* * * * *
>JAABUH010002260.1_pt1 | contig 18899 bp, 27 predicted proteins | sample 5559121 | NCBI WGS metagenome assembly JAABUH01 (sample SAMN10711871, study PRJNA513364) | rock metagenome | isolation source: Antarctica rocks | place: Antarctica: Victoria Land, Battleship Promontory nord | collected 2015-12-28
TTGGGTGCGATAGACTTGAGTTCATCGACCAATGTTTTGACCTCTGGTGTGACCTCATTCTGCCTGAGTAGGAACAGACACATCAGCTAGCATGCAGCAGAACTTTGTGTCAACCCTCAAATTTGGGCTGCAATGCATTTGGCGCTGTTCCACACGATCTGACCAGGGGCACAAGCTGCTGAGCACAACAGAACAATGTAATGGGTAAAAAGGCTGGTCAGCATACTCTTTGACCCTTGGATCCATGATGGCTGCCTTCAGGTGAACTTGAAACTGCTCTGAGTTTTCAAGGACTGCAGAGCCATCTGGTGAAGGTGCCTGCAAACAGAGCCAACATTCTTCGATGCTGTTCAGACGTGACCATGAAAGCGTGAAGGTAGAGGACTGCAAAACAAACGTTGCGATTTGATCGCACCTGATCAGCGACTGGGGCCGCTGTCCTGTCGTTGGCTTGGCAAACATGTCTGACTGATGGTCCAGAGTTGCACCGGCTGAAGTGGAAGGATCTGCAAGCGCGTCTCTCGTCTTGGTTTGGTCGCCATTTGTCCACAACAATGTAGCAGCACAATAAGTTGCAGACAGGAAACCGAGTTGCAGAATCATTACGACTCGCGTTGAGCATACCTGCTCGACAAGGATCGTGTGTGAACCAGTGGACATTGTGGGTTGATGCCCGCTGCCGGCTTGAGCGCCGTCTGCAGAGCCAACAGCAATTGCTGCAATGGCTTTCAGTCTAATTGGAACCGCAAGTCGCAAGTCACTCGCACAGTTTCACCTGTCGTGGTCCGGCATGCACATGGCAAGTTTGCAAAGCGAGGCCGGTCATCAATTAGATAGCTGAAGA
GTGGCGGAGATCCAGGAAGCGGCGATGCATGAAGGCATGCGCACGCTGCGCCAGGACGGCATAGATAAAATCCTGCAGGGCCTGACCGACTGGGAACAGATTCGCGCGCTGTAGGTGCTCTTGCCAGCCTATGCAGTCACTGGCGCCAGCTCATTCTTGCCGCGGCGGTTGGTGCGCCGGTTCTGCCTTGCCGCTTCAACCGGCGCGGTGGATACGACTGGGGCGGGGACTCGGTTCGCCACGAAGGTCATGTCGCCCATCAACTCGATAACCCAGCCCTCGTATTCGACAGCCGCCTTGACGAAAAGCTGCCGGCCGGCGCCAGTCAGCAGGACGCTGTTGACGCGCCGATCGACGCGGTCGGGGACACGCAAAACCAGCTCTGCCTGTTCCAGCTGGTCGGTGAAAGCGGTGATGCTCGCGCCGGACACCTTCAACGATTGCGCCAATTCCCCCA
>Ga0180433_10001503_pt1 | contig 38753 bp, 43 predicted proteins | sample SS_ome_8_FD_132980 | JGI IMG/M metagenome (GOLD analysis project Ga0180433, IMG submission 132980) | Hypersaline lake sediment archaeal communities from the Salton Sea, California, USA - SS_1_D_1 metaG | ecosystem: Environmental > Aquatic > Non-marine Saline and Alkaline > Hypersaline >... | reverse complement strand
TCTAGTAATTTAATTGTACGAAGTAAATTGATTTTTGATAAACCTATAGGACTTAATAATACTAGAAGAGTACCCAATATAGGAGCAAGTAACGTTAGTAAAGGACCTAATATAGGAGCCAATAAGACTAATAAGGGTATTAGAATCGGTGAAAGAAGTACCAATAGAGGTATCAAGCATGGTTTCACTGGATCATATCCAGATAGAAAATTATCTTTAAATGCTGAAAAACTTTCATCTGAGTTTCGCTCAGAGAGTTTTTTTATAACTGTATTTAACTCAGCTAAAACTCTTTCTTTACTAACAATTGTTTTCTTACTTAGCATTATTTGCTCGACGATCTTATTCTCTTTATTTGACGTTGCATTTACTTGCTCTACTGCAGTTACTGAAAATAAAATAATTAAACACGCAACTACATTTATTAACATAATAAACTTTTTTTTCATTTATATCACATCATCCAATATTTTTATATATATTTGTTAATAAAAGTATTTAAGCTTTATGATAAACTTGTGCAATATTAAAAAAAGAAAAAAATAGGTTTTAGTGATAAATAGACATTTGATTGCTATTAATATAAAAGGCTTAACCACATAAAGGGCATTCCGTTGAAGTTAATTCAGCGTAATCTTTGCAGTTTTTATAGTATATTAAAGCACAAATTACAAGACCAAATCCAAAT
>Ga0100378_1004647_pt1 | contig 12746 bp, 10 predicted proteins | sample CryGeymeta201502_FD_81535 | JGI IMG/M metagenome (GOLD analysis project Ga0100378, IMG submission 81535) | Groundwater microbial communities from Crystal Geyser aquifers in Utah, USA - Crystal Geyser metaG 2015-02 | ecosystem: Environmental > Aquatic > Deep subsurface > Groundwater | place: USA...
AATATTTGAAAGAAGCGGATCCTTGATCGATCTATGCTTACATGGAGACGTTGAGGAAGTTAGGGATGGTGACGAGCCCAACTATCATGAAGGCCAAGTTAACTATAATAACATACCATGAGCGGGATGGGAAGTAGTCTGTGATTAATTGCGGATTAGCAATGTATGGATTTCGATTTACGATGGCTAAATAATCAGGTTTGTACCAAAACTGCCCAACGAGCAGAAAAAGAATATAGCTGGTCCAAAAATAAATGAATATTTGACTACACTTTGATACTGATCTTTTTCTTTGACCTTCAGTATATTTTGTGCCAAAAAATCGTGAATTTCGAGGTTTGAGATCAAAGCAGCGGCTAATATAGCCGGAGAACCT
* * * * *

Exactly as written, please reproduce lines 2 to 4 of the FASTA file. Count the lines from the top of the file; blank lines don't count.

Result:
TTGGGTGCGATAGACTTGAGTTCATCGACCAATGTTTTGACCTCTGGTGTGACCTCATTCTGCCTGAGTAGGAACAGACACATCAGCTAGCATGCAGCAGAACTTTGTGTCAACCCTCAAATTTGGGCTGCAATGCATTTGGCGCTGTTCCACACGATCTGACCAGGGGCACAAGCTGCTGAGCACAACAGAACAATGTAATGGGTAAAAAGGCTGGTCAGCATACTCTTTGACCCTTGGATCCATGATGGCTGCCTTCAGGTGAACTTGAAACTGCTCTGAGTTTTCAAGGACTGCAGAGCCATCTGGTGAAGGTGCCTGCAAACAGAGCCAACATTCTTCGATGCTGTTCAGACGTGACCATGAAAGCGTGAAGGTAGAGGACTGCAAAACAAACGTTGCGATTTGATCGCACCTGATCAGCGACTGGGGCCGCTGTCCTGTCGTTGGCTTGGCAAACATGTCTGACTGATGGTCCAGAGTTGCACCGGCTGAAGTGGAAGGATCTGCAAGCGCGTCTCTCGTCTTGGTTTGGTCGCCATTTGTCCACAACAATGTAGCAGCACAATAAGTTGCAGACAGGAAACCGAGTTGCAGAATCATTACGACTCGCGTTGAGCATACCTGCTCGACAAGGATCGTGTGTGAACCAGTGGACATTGTGGGTTGATGCCCGCTGCCGGCTTGAGCGCCGTCTGCAGAGCCAACAGCAATTGCTGCAATGGCTTTCAGTCTAATTGGAACCGCAAGTCGCAAGTCACTCGCACAGTTTCACCTGTCGTGGTCCGGCATGCACATGGCAAGTTTGCAAAGCGAGGCCGGTCATCAATTAGATAGCTGAAGA
GTGGCGGAGATCCAGGAAGCGGCGATGCATGAAGGCATGCGCACGCTGCGCCAGGACGGCATAGATAAAATCCTGCAGGGCCTGACCGACTGGGAACAGATTCGCGCGCTGTAGGTGCTCTTGCCAGCCTATGCAGTCACTGGCGCCAGCTCATTCTTGCCGCGGCGGTTGGTGCGCCGGTTCTGCCTTGCCGCTTCAACCGGCGCGGTGGATACGACTGGGGCGGGGACTCGGTTCGCCACGAAGGTCATGTCGCCCATCAACTCGATAACCCAGCCCTCGTATTCGACAGCCGCCTTGACGAAAAGCTGCCGGCCGGCGCCAGTCAGCAGGACGCTGTTGACGCGCCGATCGACGCGGTCGGGGACACGCAAAACCAGCTCTGCCTGTTCCAGCTGGTCGGTGAAAGCGGTGATGCTCGCGCCGGACACCTTCAACGATTGCGCCAATTCCCCCA
>Ga0180433_10001503_pt1 | contig 38753 bp, 43 predicted proteins | sample SS_ome_8_FD_132980 | JGI IMG/M metagenome (GOLD analysis project Ga0180433, IMG submission 132980) | Hypersaline lake sediment archaeal communities from the Salton Sea, California, USA - SS_1_D_1 metaG | ecosystem: Environmental > Aquatic > Non-marine Saline and Alkaline > Hypersaline >... | reverse complement strand